Best Practices for Sales Trainers (continued) Content Development  Does the program incorporate adult learning principles into all aspects of the training?  Does the content emphasize the essentials. Inc. . Publishing as Prentice Hall. not every possible detail?  Does the program provide participants with the materials they need without overwhelming them? 9-45 Copyright © 2009 Pearson Education.

Best Practices for Sales Trainers (continued) Technological Proficiency  Is the instructor up to date in the use of most current technology?  Is the instructor able to utilize the technology that best fits the learning situation. Publishing as Prentice Hall. . Inc. rather than using technology for the sake of appearances?  Can the instructor bring the course material ―alive‖ via an effective presentation regardless of the technology used? 9-46 Copyright © 2009 Pearson Education.

Best Practices for Sales Trainers (continued) Personal Professional Development  Does the instructor have an interest in participants’ personal growth and learning? Evaluation  Does the instructor seek feedback to improve the program?  Does the program include an evaluation process to capture information on the training’s effectiveness. Publishing as Prentice Hall. learning retention by participants. . Inc. and the use of learning related to the firm’s day-to-day business practices? 9-47 Copyright © 2009 Pearson Education.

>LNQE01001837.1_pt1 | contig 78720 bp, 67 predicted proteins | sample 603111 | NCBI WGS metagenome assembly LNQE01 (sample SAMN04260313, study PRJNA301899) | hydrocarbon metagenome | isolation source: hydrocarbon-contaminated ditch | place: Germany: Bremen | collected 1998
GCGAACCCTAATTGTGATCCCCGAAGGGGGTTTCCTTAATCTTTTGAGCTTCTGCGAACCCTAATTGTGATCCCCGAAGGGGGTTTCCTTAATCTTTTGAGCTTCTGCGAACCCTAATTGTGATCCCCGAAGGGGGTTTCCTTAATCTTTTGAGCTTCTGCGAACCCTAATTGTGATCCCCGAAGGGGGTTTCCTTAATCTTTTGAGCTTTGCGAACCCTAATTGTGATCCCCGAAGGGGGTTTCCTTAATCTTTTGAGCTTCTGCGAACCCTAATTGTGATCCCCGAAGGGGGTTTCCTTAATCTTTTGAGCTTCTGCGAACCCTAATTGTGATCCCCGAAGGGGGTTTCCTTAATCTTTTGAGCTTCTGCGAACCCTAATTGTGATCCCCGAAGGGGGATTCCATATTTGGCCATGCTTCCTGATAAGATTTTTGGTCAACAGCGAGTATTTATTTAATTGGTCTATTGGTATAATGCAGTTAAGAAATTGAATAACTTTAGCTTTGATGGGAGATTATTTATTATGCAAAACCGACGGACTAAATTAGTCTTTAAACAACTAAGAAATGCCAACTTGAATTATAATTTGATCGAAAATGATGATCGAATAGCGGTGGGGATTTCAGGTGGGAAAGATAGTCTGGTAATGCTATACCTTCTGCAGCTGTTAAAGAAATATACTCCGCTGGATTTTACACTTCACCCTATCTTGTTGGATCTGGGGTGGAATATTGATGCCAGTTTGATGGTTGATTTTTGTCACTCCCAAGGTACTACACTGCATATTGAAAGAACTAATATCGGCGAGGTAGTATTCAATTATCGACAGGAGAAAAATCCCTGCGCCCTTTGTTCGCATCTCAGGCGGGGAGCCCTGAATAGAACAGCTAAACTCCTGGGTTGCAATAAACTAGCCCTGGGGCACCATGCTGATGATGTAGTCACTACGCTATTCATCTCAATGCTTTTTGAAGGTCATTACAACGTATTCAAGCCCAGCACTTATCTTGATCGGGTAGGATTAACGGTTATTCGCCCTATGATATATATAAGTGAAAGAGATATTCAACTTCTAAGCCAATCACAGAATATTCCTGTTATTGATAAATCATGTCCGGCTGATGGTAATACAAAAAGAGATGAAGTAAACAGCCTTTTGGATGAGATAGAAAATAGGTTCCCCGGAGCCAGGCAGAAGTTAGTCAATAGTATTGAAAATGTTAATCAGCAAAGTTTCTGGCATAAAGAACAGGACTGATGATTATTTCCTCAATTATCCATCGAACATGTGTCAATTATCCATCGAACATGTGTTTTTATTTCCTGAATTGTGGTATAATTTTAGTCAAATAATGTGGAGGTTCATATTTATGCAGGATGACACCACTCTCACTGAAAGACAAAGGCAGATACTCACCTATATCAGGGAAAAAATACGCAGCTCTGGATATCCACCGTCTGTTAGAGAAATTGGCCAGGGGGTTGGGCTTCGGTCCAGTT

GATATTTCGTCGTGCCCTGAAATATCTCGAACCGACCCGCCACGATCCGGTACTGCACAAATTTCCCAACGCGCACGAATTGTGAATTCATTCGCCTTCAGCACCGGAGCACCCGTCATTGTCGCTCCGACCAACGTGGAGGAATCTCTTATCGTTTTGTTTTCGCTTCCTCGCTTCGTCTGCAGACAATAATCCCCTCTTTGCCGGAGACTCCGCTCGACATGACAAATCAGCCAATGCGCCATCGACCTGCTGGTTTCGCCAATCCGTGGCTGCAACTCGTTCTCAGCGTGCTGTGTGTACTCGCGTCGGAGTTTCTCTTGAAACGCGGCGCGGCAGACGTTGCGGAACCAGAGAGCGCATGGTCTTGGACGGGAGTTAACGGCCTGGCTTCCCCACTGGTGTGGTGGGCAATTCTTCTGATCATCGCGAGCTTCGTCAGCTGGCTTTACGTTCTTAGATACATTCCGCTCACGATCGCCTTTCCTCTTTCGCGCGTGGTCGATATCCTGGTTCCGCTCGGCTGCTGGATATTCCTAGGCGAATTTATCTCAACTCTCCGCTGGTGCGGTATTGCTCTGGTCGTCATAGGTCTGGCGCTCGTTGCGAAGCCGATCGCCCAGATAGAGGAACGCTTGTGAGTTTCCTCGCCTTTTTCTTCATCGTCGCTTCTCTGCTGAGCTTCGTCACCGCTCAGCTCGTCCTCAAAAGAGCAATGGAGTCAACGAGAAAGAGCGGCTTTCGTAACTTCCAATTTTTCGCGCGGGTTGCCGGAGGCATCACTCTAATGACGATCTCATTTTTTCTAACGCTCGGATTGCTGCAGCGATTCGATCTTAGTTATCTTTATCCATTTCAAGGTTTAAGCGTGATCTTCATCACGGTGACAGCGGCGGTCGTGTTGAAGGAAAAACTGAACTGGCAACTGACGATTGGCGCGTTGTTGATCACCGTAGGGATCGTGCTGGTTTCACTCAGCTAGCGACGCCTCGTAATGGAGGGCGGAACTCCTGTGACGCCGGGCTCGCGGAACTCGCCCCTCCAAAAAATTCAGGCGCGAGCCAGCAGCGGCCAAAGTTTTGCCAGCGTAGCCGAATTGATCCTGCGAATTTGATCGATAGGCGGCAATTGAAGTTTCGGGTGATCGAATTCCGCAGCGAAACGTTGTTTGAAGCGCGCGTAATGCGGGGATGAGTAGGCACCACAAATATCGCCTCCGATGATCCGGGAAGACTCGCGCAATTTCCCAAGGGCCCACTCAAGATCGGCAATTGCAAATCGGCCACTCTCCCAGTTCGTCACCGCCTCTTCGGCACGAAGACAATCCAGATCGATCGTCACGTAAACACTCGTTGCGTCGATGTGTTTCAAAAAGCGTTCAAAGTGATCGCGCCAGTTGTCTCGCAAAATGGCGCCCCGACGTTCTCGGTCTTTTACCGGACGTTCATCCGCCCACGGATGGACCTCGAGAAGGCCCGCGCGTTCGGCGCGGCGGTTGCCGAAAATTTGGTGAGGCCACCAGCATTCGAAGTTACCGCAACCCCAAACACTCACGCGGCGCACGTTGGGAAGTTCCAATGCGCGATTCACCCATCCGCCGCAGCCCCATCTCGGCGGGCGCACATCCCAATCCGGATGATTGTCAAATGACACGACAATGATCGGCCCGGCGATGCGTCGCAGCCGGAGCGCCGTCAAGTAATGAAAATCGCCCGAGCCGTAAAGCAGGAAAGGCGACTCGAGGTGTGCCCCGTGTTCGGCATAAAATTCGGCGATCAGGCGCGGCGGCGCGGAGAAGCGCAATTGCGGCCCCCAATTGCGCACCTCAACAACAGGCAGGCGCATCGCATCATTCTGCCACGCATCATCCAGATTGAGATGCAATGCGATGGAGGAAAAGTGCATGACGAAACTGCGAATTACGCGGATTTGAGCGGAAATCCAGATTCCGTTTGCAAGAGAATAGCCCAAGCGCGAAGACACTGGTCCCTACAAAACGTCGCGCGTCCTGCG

received training  Newsletter for about 3 months. . competition  Reps would appreciate additional training. but they don’t want the training program – they want to know how to overcome specific issues related to selling the product  Conduct opportunity analysis to identify where in the sales cycle reps need extra training 9-48 Copyright © 2009 Pearson Education. high cost. nothing for 18 months  Harder to sell than anticipated  Complexity. Inc.Sales Manager’s Workshop: Promedia  You are district sales mgr for Promedia  One major responsibility is to make sure all reps are trained and able to sell complete portfolio of software  Your boss emails concern about lack of field support for Financial Project Tracking software  Reps fired up about software at first. Publishing as Prentice Hall.

Training: Examples ―Don’t Wing It !‖ (14:20) 12-49 .

Sales Management: Shaping Future Sales Leaders Training and Developing the Sales Force Chapter 9 9-50 Copyright © 2009 Pearson Education. Inc. Publishing as Prentice Hall. .